First, Braise Your Beans

The beginnings of a bean braise. Photo by Bobbi Lin

If you're using beans from a can, strain them, rinse them, and tip them into a large pot. Said pot might contain some softened alliums, or possible some sautéed carrots and celery; it must contain a generous glug (or two) of olive oil. I like to throw in some thyme or rosemary stems and even a Parmesan rind, if I have one kicking around in my freezer (yet another reason to save your rinds!). Cover the whole mess with broth (vegetable, parmesan, or chicken work best), and bring it to a simmer. Turn down the heat and cook until the beans are very tender (or as long as you can possibly stand it). This typically takes around 30 minutes, but you can leave them going for longer if you have the time—they'll only improve. Periodically smash some of the beans against the side of the pot with the back of a spoon to thicken the whole situation into something on the spectrum between a thick stew and a smooth purée.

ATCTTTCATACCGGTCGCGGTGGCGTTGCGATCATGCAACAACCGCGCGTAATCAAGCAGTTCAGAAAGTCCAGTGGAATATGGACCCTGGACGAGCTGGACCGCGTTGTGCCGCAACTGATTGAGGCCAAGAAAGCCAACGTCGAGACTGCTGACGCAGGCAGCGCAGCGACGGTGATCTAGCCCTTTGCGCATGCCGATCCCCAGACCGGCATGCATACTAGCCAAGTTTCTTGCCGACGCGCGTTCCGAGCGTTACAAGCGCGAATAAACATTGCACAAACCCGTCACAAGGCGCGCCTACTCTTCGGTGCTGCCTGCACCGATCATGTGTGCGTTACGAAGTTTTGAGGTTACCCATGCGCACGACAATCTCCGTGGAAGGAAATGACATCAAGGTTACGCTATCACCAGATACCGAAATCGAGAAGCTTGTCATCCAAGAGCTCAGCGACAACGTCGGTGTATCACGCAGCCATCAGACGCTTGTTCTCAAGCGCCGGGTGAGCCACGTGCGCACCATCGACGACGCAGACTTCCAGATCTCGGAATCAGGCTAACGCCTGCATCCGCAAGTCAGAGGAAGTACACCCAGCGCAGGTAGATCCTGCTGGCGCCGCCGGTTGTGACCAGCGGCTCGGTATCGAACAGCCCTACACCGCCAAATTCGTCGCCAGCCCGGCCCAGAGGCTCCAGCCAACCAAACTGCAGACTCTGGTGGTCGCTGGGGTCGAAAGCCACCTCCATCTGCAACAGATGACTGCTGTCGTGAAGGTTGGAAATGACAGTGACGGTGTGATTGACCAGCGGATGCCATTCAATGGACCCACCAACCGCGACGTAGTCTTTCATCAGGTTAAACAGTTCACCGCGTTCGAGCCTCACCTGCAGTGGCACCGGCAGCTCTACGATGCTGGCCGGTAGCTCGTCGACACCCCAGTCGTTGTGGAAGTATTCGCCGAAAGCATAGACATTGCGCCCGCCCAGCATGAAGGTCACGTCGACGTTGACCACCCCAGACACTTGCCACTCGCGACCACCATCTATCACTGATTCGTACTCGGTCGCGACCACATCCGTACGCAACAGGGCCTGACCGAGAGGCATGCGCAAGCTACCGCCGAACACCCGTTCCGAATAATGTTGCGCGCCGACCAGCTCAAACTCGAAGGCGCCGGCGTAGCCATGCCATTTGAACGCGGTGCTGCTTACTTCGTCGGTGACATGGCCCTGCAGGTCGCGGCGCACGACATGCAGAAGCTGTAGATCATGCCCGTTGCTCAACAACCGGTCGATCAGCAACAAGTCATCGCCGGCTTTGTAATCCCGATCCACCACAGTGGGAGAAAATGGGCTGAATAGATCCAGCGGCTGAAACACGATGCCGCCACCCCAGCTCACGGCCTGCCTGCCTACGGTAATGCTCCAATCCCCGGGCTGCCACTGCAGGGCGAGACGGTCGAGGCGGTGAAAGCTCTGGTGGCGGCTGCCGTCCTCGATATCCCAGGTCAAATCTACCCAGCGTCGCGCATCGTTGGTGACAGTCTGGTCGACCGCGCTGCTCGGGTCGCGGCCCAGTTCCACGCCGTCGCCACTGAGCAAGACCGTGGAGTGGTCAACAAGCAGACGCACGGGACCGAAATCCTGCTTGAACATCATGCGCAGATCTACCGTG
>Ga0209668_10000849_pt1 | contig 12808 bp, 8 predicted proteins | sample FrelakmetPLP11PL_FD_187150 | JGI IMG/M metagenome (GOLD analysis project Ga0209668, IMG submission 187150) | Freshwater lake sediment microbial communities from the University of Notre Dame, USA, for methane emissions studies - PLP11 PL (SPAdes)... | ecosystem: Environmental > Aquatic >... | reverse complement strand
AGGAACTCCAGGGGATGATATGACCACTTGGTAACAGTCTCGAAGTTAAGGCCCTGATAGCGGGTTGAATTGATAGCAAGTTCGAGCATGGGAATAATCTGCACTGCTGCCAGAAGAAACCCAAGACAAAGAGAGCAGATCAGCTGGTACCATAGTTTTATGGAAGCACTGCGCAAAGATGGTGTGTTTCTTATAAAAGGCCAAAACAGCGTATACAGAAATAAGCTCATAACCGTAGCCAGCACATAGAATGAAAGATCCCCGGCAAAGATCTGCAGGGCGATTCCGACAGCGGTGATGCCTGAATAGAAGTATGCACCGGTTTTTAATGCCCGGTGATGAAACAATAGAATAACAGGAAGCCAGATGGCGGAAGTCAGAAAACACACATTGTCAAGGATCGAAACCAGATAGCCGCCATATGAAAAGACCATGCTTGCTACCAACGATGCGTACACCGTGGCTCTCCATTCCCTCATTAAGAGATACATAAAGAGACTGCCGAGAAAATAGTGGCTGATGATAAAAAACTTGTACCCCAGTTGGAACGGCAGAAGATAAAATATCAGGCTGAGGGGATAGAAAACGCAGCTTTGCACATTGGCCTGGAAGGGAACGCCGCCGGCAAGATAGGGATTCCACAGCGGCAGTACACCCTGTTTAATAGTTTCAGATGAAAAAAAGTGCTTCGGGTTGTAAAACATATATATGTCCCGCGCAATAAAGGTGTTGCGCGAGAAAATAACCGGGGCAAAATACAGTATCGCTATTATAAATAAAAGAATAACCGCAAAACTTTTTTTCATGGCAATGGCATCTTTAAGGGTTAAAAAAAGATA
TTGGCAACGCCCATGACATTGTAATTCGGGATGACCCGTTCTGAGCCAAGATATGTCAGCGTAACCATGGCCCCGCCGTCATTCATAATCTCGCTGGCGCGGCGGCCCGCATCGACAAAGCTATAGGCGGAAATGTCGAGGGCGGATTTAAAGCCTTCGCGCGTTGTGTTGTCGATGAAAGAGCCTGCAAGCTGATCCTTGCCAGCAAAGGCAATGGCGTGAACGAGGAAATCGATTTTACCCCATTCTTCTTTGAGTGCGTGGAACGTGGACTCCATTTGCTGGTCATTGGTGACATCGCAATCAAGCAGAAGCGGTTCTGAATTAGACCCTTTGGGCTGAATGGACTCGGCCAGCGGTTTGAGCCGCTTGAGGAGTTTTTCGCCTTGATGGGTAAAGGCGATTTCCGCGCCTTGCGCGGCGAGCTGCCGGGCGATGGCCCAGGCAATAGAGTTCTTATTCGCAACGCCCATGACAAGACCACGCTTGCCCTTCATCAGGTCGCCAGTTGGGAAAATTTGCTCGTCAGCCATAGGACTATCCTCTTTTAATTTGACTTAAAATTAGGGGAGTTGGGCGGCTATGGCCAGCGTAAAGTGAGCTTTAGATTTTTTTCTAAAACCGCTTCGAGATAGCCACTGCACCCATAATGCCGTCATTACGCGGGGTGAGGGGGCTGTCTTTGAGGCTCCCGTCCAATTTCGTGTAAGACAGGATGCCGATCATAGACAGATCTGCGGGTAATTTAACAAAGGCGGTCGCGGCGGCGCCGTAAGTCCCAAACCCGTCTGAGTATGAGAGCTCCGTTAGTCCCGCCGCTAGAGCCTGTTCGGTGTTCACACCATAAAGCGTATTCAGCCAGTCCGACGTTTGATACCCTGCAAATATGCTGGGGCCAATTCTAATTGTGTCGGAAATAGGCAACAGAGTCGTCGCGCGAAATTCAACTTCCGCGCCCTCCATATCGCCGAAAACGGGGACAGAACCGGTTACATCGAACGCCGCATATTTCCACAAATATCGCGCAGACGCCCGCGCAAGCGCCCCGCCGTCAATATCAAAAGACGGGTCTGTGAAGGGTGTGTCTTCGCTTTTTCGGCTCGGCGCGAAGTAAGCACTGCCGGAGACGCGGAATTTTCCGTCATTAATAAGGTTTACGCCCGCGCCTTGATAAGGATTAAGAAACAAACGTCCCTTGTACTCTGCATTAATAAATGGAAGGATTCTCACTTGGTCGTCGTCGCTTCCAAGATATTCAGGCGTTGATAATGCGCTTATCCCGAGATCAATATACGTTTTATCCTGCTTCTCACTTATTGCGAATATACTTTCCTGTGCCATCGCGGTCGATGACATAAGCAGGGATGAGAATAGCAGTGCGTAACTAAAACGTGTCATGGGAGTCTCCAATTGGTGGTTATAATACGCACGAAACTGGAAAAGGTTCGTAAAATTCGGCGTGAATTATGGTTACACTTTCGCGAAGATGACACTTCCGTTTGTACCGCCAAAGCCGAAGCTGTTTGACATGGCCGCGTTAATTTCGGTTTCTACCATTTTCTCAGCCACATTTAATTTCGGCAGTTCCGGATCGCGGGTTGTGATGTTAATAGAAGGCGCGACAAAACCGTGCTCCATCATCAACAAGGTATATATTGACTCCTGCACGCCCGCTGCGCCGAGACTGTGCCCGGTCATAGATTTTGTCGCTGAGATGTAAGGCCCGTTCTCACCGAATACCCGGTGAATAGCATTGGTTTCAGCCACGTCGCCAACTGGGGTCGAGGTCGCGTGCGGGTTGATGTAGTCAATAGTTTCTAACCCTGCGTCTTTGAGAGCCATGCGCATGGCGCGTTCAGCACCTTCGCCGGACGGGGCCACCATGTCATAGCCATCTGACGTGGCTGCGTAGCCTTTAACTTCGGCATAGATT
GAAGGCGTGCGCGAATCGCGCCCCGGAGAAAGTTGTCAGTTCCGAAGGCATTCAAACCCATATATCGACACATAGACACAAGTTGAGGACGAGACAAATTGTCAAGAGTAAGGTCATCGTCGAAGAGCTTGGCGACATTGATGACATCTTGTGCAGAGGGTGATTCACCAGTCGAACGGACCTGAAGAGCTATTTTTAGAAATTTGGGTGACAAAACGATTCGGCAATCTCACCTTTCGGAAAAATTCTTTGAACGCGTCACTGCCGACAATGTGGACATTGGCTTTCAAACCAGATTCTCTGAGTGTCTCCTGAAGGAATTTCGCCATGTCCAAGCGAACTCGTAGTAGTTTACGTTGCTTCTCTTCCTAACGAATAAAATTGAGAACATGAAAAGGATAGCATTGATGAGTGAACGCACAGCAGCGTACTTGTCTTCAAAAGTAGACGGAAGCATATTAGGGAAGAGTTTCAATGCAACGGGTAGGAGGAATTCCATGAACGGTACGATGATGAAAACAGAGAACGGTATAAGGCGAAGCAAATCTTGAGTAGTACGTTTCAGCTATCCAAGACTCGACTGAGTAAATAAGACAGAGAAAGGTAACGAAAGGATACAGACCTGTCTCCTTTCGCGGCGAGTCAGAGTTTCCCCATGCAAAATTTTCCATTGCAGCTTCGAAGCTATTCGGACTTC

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Top Comment:
“cans (undrained) of your favorite baked beans (I like the original or homestyle flavors for this because you will be adding so much flavor). Then add 1T. of mustard (Dijon or yellow), 1/4 cup brown sugar (lt. or dk.), 1T Worcestershire sauce, and 1 cup of your favorite salsa or a can of Rotel (mild, med., or hot per your taste - I like chunky). Now simmer and reduce to a thick oven baked bean consistency. Crumbled cooked bacon (obviously de-veganizes the dish though. But if you're not vegan/vegetarian, you can cook said bacon first, then saute your onions in peppers, & garlic in bacon grease instead of olive oil. Honestly, that's what I do;) and cilantro or sliced green onions sprinkled over just before serving is a nice finishing touch. Enjoy!!”